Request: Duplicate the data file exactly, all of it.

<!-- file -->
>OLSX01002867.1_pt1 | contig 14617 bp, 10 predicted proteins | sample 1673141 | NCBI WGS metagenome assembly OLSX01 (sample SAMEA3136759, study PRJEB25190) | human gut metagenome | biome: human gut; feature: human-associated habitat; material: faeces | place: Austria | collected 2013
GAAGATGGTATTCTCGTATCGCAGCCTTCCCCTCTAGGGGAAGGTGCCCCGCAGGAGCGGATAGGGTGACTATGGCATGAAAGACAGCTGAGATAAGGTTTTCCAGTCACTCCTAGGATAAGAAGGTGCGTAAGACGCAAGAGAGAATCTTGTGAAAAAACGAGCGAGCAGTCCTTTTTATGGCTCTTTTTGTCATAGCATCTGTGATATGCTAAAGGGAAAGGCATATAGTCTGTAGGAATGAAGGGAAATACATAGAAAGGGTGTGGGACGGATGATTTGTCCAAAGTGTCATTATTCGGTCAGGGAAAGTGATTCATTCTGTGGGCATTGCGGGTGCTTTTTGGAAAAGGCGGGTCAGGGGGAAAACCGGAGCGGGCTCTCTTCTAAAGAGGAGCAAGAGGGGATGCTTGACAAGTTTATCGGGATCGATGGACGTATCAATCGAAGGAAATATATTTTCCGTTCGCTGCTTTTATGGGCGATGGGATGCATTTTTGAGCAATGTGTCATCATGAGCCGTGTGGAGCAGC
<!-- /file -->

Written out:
>OLSX01002867.1_pt1 | contig 14617 bp, 10 predicted proteins | sample 1673141 | NCBI WGS metagenome assembly OLSX01 (sample SAMEA3136759, study PRJEB25190) | human gut metagenome | biome: human gut; feature: human-associated habitat; material: faeces | place: Austria | collected 2013
GAAGATGGTATTCTCGTATCGCAGCCTTCCCCTCTAGGGGAAGGTGCCCCGCAGGAGCGGATAGGGTGACTATGGCATGAAAGACAGCTGAGATAAGGTTTTCCAGTCACTCCTAGGATAAGAAGGTGCGTAAGACGCAAGAGAGAATCTTGTGAAAAAACGAGCGAGCAGTCCTTTTTATGGCTCTTTTTGTCATAGCATCTGTGATATGCTAAAGGGAAAGGCATATAGTCTGTAGGAATGAAGGGAAATACATAGAAAGGGTGTGGGACGGATGATTTGTCCAAAGTGTCATTATTCGGTCAGGGAAAGTGATTCATTCTGTGGGCATTGCGGGTGCTTTTTGGAAAAGGCGGGTCAGGGGGAAAACCGGAGCGGGCTCTCTTCTAAAGAGGAGCAAGAGGGGATGCTTGACAAGTTTATCGGGATCGATGGACGTATCAATCGAAGGAAATATATTTTCCGTTCGCTGCTTTTATGGGCGATGGGATGCATTTTTGAGCAATGTGTCATCATGAGCCGTGTGGAGCAGC